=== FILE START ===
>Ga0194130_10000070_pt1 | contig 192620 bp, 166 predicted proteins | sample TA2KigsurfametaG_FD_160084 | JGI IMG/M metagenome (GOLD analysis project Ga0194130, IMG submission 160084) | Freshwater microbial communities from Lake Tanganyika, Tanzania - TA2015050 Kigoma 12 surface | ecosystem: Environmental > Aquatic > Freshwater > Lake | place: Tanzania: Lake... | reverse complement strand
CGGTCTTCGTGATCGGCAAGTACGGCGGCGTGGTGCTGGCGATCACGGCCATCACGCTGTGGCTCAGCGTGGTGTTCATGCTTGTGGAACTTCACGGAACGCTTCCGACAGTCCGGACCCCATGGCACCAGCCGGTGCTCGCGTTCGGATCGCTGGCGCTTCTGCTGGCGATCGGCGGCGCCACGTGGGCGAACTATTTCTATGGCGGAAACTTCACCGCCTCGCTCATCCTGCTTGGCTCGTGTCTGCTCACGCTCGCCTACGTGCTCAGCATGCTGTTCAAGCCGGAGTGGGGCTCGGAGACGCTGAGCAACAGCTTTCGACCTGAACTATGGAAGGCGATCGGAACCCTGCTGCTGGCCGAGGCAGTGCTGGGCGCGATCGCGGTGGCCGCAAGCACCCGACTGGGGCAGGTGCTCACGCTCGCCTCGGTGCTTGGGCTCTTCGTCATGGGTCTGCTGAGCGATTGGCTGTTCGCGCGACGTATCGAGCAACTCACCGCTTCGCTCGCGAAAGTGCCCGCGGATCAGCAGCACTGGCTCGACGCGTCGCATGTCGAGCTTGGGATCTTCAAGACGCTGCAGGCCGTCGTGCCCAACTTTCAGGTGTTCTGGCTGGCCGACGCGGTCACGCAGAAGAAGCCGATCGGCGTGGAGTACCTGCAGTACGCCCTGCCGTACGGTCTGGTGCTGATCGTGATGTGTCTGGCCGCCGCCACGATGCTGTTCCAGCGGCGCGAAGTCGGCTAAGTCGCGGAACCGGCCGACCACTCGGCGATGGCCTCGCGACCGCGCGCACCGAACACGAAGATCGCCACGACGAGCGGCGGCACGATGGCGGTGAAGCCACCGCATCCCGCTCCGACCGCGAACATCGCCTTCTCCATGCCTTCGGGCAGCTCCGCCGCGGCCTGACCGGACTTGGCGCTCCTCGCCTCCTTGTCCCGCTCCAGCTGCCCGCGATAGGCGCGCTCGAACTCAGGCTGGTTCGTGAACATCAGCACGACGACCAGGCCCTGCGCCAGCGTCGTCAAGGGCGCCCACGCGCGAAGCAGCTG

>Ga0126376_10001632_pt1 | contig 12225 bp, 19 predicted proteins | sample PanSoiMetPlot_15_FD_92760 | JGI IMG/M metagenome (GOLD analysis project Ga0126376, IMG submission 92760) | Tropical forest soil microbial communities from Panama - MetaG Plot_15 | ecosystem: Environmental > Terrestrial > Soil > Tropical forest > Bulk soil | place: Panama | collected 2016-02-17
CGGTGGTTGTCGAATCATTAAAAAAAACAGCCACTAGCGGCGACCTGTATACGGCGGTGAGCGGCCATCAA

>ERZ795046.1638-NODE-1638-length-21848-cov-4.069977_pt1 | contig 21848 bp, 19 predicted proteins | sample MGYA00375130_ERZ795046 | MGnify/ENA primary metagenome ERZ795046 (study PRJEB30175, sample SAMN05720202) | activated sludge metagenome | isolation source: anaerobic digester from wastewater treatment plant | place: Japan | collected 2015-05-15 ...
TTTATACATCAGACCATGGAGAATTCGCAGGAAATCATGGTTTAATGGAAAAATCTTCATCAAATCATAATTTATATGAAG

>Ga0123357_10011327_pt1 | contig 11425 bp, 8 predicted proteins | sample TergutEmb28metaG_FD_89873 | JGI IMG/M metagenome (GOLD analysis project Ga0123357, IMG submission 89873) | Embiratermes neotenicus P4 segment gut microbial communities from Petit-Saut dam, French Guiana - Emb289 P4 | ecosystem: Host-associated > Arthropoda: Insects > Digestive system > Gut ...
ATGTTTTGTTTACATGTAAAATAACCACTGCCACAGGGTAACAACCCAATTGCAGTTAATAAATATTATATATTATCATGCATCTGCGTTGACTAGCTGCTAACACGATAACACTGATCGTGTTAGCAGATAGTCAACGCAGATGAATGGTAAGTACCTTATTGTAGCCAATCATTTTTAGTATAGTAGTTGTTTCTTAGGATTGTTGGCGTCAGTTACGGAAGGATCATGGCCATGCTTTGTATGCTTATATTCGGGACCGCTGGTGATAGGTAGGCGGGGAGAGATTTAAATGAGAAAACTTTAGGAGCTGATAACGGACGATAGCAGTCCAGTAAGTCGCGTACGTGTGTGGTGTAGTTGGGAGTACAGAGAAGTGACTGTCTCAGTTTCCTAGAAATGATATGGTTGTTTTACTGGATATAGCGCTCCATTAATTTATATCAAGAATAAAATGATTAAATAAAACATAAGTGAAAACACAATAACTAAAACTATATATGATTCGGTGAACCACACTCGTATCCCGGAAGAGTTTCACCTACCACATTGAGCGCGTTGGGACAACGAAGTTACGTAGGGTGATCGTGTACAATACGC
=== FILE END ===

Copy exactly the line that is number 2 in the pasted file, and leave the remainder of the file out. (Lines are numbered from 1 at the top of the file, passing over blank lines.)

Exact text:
CGGTCTTCGTGATCGGCAAGTACGGCGGCGTGGTGCTGGCGATCACGGCCATCACGCTGTGGCTCAGCGTGGTGTTCATGCTTGTGGAACTTCACGGAACGCTTCCGACAGTCCGGACCCCATGGCACCAGCCGGTGCTCGCGTTCGGATCGCTGGCGCTTCTGCTGGCGATCGGCGGCGCCACGTGGGCGAACTATTTCTATGGCGGAAACTTCACCGCCTCGCTCATCCTGCTTGGCTCGTGTCTGCTCACGCTCGCCTACGTGCTCAGCATGCTGTTCAAGCCGGAGTGGGGCTCGGAGACGCTGAGCAACAGCTTTCGACCTGAACTATGGAAGGCGATCGGAACCCTGCTGCTGGCCGAGGCAGTGCTGGGCGCGATCGCGGTGGCCGCAAGCACCCGACTGGGGCAGGTGCTCACGCTCGCCTCGGTGCTTGGGCTCTTCGTCATGGGTCTGCTGAGCGATTGGCTGTTCGCGCGACGTATCGAGCAACTCACCGCTTCGCTCGCGAAAGTGCCCGCGGATCAGCAGCACTGGCTCGACGCGTCGCATGTCGAGCTTGGGATCTTCAAGACGCTGCAGGCCGTCGTGCCCAACTTTCAGGTGTTCTGGCTGGCCGACGCGGTCACGCAGAAGAAGCCGATCGGCGTGGAGTACCTGCAGTACGCCCTGCCGTACGGTCTGGTGCTGATCGTGATGTGTCTGGCCGCCGCCACGATGCTGTTCCAGCGGCGCGAAGTCGGCTAAGTCGCGGAACCGGCCGACCACTCGGCGATGGCCTCGCGACCGCGCGCACCGAACACGAAGATCGCCACGACGAGCGGCGGCACGATGGCGGTGAAGCCACCGCATCCCGCTCCGACCGCGAACATCGCCTTCTCCATGCCTTCGGGCAGCTCCGCCGCGGCCTGACCGGACTTGGCGCTCCTCGCCTCCTTGTCCCGCTCCAGCTGCCCGCGATAGGCGCGCTCGAACTCAGGCTGGTTCGTGAACATCAGCACGACGACCAGGCCCTGCGCCAGCGTCGTCAAGGGCGCCCACGCGCGAAGCAGCTG